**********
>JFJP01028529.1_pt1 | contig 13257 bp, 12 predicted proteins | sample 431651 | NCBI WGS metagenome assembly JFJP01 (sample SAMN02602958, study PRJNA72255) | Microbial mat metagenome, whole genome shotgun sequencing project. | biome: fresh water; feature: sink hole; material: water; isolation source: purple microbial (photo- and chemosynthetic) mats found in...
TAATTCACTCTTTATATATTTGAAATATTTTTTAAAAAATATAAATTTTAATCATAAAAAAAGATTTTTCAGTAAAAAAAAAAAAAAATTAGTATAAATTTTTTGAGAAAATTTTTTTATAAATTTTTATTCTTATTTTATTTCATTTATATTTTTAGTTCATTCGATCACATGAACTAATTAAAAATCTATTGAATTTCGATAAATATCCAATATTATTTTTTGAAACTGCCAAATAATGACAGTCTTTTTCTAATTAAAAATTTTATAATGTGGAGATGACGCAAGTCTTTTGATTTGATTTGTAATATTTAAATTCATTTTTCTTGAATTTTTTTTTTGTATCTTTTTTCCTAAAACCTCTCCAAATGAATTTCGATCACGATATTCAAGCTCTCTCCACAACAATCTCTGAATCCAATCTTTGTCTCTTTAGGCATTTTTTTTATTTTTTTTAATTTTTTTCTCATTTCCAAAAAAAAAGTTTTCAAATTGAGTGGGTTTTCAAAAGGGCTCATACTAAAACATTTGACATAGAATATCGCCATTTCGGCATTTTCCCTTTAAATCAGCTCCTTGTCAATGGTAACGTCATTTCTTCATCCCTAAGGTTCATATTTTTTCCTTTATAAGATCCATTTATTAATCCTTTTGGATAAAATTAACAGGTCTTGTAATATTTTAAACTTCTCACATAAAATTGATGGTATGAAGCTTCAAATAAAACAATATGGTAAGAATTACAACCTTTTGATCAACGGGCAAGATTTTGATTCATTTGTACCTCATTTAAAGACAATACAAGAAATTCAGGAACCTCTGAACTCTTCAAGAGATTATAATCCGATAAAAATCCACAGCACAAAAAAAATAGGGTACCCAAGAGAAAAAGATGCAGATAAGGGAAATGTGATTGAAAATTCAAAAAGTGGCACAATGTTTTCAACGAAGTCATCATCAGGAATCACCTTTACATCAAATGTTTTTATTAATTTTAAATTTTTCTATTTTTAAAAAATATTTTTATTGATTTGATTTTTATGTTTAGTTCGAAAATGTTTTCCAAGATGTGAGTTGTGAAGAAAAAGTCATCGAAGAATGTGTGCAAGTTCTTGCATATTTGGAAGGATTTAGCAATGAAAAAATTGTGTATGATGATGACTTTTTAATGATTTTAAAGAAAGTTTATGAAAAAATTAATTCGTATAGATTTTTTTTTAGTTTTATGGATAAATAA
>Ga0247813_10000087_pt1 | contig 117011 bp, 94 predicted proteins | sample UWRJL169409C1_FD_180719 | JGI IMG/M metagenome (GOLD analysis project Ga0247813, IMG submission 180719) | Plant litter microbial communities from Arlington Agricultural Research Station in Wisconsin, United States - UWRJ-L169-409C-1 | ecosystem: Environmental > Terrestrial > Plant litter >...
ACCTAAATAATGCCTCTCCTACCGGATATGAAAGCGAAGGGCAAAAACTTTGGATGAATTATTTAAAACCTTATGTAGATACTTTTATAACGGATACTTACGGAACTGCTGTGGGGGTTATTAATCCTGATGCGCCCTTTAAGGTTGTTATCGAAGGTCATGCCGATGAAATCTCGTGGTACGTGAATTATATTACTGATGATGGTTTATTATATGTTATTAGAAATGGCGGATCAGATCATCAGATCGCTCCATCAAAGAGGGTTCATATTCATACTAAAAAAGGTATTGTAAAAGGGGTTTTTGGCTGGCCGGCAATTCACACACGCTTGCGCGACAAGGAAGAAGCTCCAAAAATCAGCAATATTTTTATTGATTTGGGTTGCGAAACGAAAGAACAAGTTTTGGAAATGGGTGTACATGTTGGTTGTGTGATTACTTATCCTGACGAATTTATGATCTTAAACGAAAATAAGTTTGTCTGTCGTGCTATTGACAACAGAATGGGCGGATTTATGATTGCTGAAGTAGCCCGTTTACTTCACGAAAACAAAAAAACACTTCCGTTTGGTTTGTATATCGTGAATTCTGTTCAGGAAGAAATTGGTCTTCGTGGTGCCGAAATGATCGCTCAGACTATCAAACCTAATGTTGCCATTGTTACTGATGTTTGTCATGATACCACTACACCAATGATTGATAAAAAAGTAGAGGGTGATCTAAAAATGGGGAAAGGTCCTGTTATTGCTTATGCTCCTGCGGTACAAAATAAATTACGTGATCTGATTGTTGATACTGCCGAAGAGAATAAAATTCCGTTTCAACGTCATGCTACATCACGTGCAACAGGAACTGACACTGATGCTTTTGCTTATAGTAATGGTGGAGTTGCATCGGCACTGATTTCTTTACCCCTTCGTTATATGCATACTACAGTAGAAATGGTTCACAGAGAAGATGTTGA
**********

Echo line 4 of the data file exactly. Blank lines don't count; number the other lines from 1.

ACCTAAATAATGCCTCTCCTACCGGATATGAAAGCGAAGGGCAAAAACTTTGGATGAATTATTTAAAACCTTATGTAGATACTTTTATAACGGATACTTACGGAACTGCTGTGGGGGTTATTAATCCTGATGCGCCCTTTAAGGTTGTTATCGAAGGTCATGCCGATGAAATCTCGTGGTACGTGAATTATATTACTGATGATGGTTTATTATATGTTATTAGAAATGGCGGATCAGATCATCAGATCGCTCCATCAAAGAGGGTTCATATTCATACTAAAAAAGGTATTGTAAAAGGGGTTTTTGGCTGGCCGGCAATTCACACACGCTTGCGCGACAAGGAAGAAGCTCCAAAAATCAGCAATATTTTTATTGATTTGGGTTGCGAAACGAAAGAACAAGTTTTGGAAATGGGTGTACATGTTGGTTGTGTGATTACTTATCCTGACGAATTTATGATCTTAAACGAAAATAAGTTTGTCTGTCGTGCTATTGACAACAGAATGGGCGGATTTATGATTGCTGAAGTAGCCCGTTTACTTCACGAAAACAAAAAAACACTTCCGTTTGGTTTGTATATCGTGAATTCTGTTCAGGAAGAAATTGGTCTTCGTGGTGCCGAAATGATCGCTCAGACTATCAAACCTAATGTTGCCATTGTTACTGATGTTTGTCATGATACCACTACACCAATGATTGATAAAAAAGTAGAGGGTGATCTAAAAATGGGGAAAGGTCCTGTTATTGCTTATGCTCCTGCGGTACAAAATAAATTACGTGATCTGATTGTTGATACTGCCGAAGAGAATAAAATTCCGTTTCAACGTCATGCTACATCACGTGCAACAGGAACTGACACTGATGCTTTTGCTTATAGTAATGGTGGAGTTGCATCGGCACTGATTTCTTTACCCCTTCGTTATATGCATACTACAGTAGAAATGGTTCACAGAGAAGATGTTGA